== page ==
The first former head of state to be convicted of war crimes since World War II was sentenced to 50 years in prison Wednesday by an international court in The Hague, Netherlands.
The Special Court for Sierra Leone convicted former Liberian president Charles Taylor last month of supplying and encouraging rebels in neighboring Sierra Leone in a campaign of terror, involving murder, rape, sexual slavery and the conscription children younger than 15.
He was also found guilty of using Sierra Leone’s diamond deposits to help fuel its civil war with arms and guns while enriching himself with what have commonly come to be known as “blood diamonds.”
Taylor directed his gaze downward while Presiding Judge Richard Lussick read the sentencing statement, which began with a horror cabinet of carnage committed in Sierra Leone by rebels from the Revolutionary United Front, which the former president backed.
“The accused has been found responsible for aiding and abetting as well as planning some of the most heinous and brutal crimes recorded in human history,” said Lussick, who described one RUF military operation as the “indiscriminate killing of anything that moved.”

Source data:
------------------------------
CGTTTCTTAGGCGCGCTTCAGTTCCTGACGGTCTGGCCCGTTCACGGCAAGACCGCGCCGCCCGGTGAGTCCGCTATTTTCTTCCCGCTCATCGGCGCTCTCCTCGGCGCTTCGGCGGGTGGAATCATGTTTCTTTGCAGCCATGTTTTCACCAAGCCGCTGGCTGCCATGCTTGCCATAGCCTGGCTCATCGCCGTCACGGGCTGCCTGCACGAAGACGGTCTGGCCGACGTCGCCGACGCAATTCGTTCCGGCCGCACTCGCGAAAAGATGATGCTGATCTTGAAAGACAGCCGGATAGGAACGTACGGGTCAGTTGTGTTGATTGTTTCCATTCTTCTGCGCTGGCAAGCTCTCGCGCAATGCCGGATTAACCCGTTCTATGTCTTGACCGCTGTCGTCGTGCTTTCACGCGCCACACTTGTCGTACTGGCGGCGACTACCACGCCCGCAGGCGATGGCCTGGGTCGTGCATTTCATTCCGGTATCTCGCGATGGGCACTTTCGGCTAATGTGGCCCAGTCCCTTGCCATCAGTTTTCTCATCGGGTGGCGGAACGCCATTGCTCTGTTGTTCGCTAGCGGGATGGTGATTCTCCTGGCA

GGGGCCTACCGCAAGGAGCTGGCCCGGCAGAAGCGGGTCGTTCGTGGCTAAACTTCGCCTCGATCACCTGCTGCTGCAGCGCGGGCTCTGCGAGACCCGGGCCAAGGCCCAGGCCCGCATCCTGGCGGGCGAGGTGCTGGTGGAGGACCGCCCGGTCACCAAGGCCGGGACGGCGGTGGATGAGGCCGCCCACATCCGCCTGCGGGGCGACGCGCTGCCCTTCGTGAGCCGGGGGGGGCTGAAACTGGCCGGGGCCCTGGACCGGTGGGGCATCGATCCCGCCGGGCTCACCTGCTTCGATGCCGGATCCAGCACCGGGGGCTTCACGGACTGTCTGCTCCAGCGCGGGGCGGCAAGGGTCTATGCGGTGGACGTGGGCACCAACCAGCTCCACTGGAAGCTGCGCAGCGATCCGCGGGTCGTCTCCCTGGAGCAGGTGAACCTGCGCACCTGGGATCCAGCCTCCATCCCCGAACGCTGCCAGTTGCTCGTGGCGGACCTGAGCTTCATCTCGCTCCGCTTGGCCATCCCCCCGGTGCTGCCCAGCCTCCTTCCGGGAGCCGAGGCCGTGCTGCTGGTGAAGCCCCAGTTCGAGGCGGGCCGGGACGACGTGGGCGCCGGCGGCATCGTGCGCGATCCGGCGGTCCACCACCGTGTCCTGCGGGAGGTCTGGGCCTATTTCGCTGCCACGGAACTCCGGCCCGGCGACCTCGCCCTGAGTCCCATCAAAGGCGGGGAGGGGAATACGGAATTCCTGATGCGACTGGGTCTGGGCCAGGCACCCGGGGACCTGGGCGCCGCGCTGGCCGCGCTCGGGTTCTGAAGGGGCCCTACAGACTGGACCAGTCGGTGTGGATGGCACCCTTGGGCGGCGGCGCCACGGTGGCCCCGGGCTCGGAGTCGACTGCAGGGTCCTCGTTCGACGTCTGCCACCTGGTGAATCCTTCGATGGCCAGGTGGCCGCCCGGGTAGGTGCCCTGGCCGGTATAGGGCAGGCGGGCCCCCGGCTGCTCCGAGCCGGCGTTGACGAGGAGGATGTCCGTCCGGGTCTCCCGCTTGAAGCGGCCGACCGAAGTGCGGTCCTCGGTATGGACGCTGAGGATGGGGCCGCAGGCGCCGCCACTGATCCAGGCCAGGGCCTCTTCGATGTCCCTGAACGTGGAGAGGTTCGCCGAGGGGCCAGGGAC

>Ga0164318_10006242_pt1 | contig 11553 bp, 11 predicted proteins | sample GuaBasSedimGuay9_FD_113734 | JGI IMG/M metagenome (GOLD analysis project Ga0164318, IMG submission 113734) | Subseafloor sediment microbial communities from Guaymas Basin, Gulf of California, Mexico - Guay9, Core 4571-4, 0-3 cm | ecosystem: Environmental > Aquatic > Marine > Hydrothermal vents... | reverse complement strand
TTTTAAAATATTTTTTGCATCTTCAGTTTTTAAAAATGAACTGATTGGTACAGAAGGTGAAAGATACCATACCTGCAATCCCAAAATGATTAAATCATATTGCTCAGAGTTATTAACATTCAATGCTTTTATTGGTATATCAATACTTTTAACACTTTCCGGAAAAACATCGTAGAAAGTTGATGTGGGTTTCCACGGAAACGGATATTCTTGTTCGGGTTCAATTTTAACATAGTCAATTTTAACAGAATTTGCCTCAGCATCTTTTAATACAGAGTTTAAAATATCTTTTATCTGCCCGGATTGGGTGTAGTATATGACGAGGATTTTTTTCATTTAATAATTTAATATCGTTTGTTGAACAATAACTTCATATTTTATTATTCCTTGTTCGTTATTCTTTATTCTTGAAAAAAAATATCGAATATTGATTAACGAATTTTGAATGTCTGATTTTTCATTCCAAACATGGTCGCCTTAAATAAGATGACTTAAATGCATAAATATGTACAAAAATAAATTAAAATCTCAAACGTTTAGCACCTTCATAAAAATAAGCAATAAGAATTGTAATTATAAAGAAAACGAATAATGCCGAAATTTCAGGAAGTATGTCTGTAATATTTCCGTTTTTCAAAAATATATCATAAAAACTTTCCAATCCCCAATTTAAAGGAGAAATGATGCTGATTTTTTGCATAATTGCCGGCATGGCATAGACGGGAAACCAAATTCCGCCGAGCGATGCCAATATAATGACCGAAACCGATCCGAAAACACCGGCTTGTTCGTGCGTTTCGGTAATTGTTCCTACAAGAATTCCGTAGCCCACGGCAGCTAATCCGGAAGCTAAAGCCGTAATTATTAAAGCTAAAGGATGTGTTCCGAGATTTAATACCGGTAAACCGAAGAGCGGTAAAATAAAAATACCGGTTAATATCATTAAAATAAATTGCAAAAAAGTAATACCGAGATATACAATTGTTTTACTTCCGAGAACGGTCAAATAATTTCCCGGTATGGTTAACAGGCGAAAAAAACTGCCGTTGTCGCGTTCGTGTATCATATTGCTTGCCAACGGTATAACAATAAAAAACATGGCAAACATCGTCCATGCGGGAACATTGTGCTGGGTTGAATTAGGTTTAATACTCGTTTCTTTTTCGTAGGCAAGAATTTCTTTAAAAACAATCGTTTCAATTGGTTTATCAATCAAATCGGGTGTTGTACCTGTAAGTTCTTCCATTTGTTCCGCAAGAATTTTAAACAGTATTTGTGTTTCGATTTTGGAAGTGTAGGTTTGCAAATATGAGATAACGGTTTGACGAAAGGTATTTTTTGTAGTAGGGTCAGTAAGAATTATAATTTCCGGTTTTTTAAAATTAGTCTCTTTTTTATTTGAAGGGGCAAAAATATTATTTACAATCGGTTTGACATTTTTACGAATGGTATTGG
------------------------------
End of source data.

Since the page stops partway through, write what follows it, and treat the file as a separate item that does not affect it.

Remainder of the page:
He spoke of amputations with machetes — some carried out by child soldiers forced to do so — and read accounts by witnesses who suffered under the violence.
“Witness TF1064 was forced to carry a bag containing human heads,” Lussick said. “On the way, the rebels ordered her to laugh as she carried the bags dripping with blood.”
Upon arrival, “the bag was emptied, and she saw the heads of her children.”
A former child soldier, conscripted at age 12, in his testimony told of “having the letters RUF carved into his chest,” Lussick said. “When ordered on a food-finding mission to rape an old woman they found at a farmhouse, the boy cried and refused, for which he was punished.”
The prosecution had asked the Special Court for Sierra Leone to sentence Taylor, who was president of Liberia from 1997 to 2003, to 80 years behind bars, but the judges found the recommendation “excessive,” citing the “limited scope” of the conviction in key attacks.
The prosecutors had failed to prove that Taylor assumed direct command over rebels who committed atrocities.
There is no death penalty in international criminal law, and Taylor, 64, will serve out his sentence in a British prison.
The former Liberian president is appealing his conviction and will receive credit for time already served since his apprehension in March 2006.
The atrocities he was convicted of supporting occurred over the course of five years — almost his entire presidency — and reached a peak in 1998 and 1999. Sierra Leone’s civil war lasted from 1991 to 2002, ultimately leaving 50,000 dead or missing.
To read the entire story by Ben Brumfield, go to CNN